Monday, 18 March 2013

This is How I Want My Writing to Be



Hey all,

It’s been a slowish last few days. I finished the edits of From Ash, finally. I think I’ve been saying that I was ‘nearly done’ for the past two weeks. It’s kind of amazing how little I’m able to accomplish if I really put my mind to it. I now get a bit of a break from the editing world while other people have a look at it—I’m back to playing with Dreamstate on the morrow.

I wrote this post relatively quickly tonight. I’m writing this bit now as more of a forward than anything else. The post below is a bit of a personal look into my own panic when I started reading a book that was much better than mine. It might be interesting, or at least relatable to other people. I’d imagine that most everyone has felt this way before, especially if you’re doing something artistic.

Anywho, as you can imagine, I’ve not got too much that relates directly to my writing to go over today, as I haven’t really been doing that much writing. What I do have to talk about, though, is how rereading His Dark Materials is sending my brain into a panicked nose-dive of despair. Now, to be fair, a lot of the content is new to me, as I had only ever read The Golden Compass. I don’t actually believe the other books had come out yet when I’d read the first one, and until recently I’d just never gotten around to them.

Looking at the books now, as someone who tends to spend a good deal of his life in front of a keyboard, trying to turn single words into chains of coherent sentences that form even more complex tales, I am distraught. I am distraught because I’m really encountering some text that I don’t know if I can ever, ever live up to. I’m totally aware that this is just a form of envy, and that yes, Phillip Pullman is wildly more experienced and an exceptionally talented individual—the combination of which is hard to compete with. I don’t even want to compete with him, though, just eventually be able to write on the same level. Some of the scenes that I was running through the other night were just entirely perfect. The words he chose could not have been changed for the better. There are plenty of authors that are very famous that I really enjoy, that on occasion I say ‘Ya know, this would be better like this,’ but not the stuff I was reading the other night. It was just page after page of mind bogglingly exceptional word play. And, to top it all off, the story is like nothing else.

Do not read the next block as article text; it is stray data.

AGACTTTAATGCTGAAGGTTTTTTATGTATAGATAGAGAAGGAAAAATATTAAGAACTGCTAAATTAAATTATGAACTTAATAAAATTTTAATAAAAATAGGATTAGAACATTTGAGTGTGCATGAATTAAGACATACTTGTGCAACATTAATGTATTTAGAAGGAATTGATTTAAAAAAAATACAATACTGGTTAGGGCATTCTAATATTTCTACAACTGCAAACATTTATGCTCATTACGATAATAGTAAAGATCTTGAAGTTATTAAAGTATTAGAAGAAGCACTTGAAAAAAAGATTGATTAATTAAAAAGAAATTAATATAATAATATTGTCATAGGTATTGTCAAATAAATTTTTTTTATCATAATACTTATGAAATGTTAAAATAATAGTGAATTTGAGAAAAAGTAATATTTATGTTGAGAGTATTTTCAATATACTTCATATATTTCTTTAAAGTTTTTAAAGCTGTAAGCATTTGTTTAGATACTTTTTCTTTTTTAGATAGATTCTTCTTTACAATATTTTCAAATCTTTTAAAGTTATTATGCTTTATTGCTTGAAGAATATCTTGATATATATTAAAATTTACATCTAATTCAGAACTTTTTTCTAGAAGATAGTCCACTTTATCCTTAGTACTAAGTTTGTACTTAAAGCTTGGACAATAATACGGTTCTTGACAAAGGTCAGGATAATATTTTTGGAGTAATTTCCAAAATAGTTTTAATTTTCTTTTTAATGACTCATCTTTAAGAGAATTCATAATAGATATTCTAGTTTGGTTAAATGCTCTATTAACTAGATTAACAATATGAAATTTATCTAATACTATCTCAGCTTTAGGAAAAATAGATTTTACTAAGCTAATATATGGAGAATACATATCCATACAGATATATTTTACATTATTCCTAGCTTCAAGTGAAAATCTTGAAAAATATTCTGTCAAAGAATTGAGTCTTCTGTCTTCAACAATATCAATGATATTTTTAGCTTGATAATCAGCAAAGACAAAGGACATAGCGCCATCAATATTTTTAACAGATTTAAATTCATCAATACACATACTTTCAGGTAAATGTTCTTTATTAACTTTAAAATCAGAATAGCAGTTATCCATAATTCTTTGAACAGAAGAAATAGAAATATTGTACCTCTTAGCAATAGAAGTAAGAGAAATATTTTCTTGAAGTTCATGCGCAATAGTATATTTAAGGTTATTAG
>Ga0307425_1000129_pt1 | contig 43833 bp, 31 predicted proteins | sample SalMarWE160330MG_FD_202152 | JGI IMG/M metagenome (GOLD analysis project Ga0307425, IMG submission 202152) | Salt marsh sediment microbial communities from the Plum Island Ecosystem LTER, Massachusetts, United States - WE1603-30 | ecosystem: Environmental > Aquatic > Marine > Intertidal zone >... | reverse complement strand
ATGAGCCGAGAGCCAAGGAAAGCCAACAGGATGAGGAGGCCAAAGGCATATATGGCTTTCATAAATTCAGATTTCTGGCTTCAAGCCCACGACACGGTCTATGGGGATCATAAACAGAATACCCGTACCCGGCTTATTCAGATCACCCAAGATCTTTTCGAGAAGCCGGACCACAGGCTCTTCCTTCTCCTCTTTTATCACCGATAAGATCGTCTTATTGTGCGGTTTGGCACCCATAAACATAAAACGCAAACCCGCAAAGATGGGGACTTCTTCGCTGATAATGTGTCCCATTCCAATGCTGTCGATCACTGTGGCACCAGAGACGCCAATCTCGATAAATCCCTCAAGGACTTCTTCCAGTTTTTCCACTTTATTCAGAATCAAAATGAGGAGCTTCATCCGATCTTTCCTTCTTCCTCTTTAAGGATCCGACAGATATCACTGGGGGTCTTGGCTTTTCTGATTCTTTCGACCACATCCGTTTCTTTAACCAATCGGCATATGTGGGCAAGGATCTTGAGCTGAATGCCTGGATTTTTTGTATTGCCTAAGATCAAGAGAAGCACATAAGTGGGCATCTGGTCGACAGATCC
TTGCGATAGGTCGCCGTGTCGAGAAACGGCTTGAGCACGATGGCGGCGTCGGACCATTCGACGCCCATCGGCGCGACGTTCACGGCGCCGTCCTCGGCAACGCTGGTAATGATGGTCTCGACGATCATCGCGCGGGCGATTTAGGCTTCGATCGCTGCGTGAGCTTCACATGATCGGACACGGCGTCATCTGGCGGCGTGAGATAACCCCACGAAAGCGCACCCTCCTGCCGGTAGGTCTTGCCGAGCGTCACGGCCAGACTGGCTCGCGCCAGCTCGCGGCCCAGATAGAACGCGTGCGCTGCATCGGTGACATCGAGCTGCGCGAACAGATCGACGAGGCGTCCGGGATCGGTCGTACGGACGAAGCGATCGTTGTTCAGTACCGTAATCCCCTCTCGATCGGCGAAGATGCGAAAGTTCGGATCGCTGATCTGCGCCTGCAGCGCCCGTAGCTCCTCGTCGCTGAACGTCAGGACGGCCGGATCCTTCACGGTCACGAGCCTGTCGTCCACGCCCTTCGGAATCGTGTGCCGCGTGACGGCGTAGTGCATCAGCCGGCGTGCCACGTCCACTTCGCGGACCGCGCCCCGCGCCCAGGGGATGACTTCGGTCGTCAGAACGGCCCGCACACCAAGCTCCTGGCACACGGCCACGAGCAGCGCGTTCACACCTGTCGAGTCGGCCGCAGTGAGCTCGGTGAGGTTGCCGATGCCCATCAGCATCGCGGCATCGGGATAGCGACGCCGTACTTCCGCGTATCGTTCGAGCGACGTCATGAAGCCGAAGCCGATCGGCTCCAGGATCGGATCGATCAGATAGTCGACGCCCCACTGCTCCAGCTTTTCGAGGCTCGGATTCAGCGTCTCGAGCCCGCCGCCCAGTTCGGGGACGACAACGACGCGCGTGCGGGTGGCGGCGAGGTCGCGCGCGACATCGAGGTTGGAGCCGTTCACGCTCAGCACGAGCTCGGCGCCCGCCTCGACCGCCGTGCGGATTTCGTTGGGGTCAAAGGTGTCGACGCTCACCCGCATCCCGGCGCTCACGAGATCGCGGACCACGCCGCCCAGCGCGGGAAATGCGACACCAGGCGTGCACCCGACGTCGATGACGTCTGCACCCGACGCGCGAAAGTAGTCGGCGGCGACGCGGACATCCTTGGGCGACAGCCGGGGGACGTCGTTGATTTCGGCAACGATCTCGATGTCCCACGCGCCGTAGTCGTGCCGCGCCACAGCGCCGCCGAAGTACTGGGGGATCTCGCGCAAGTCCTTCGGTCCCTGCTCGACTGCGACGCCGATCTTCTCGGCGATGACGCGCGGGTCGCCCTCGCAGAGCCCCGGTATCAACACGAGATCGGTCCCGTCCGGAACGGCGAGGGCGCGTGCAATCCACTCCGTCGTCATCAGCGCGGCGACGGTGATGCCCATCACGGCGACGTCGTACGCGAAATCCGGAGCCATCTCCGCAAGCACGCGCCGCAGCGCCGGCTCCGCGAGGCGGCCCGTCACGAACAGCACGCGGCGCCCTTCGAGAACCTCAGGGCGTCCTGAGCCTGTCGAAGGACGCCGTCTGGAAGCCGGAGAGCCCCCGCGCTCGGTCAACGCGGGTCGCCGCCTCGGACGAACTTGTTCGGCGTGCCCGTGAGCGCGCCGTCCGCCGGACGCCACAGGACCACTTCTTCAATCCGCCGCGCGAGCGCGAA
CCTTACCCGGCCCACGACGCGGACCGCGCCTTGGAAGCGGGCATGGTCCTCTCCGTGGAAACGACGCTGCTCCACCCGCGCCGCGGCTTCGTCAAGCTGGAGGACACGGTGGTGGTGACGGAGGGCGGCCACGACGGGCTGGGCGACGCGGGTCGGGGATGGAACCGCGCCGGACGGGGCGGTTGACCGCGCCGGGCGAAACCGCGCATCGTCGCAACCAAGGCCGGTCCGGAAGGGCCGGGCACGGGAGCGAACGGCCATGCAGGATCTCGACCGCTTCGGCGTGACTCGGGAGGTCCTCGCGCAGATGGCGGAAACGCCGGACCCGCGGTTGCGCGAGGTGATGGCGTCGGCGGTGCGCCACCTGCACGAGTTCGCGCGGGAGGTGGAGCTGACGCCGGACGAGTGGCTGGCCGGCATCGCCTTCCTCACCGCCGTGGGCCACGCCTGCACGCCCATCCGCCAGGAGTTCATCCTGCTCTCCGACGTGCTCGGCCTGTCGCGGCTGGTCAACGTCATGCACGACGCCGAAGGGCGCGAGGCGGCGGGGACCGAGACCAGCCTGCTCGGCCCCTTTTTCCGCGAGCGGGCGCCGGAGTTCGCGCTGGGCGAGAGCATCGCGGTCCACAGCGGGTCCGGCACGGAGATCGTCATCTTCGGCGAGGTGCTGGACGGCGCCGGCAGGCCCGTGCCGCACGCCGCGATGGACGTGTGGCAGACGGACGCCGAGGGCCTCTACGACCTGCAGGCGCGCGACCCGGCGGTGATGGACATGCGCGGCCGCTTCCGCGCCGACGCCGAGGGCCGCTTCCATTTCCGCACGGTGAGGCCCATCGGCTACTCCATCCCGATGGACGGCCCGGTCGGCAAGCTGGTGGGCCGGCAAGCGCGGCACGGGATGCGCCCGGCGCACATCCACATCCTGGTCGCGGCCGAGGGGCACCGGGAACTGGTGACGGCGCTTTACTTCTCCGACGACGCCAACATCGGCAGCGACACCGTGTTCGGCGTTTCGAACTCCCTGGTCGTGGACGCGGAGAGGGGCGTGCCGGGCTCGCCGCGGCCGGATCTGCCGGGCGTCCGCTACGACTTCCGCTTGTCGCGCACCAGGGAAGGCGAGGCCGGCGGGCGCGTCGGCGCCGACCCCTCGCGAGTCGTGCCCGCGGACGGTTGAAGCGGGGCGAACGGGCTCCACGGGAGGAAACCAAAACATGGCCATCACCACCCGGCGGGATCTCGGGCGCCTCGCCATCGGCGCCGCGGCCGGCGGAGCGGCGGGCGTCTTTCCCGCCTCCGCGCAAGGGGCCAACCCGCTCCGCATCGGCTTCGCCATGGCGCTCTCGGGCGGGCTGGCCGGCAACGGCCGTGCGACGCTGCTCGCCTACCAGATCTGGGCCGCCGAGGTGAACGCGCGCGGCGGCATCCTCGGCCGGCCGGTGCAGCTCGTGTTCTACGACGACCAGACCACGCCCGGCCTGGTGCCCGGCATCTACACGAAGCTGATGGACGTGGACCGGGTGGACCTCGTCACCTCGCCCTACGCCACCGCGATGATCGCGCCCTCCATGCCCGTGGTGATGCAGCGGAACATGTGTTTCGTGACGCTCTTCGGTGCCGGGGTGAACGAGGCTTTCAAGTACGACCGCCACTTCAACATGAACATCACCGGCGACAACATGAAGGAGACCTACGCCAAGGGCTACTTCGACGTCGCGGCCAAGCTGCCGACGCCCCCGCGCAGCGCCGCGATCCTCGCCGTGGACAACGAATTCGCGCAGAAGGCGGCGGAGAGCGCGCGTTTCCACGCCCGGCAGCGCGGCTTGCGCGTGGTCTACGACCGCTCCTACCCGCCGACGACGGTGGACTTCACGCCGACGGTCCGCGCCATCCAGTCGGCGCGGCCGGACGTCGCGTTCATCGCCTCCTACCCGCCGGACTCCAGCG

I’ve, of course, encountered some very impressive bodies of work before. Most of which were hundreds of years old, though, and their authors long perished. The texts also tended to be nothing like anything I would ever write. The market for Middle English Alliterative Long Line poetry tends to be rather small. Even what a lot of people call ‘the classics,’ which range wildly from The Illiad to Great Expectations; these books are all amazing, but don’t really wander into the spectrum of what I’m working with/on. His Dark Materials does come close—really close—to what I’m trying to do.

I guess it’s mostly just intimidating to encounter a body of work that’s massive, technically impressive, and creatively immaculate. It’s hard not to have those feelings of dread and wonder to yourself ‘Will I ever accomplish anything so amazing?’ It’s even harder, and not necessarily the most useful to think that maybe you won’t. Maybe you’ll never be able to attain something like this—most people don’t. It’s a harsh reality to face, but then again, you never know. There could be something waiting deep down in the recesses of your brain, just hanging around until you reach in there and pull it out.

I guess what I’m saying is that even though it’s utterly terrifying to sidle up next to a masterpiece and look upon it (as someone who does the same work). There’s no point in giving up and not trying to accomplish something just as great. If everyone gave up at the first sight of someone else’s great works, we’d only have one, and that would make for a very boring world.

-Trevor

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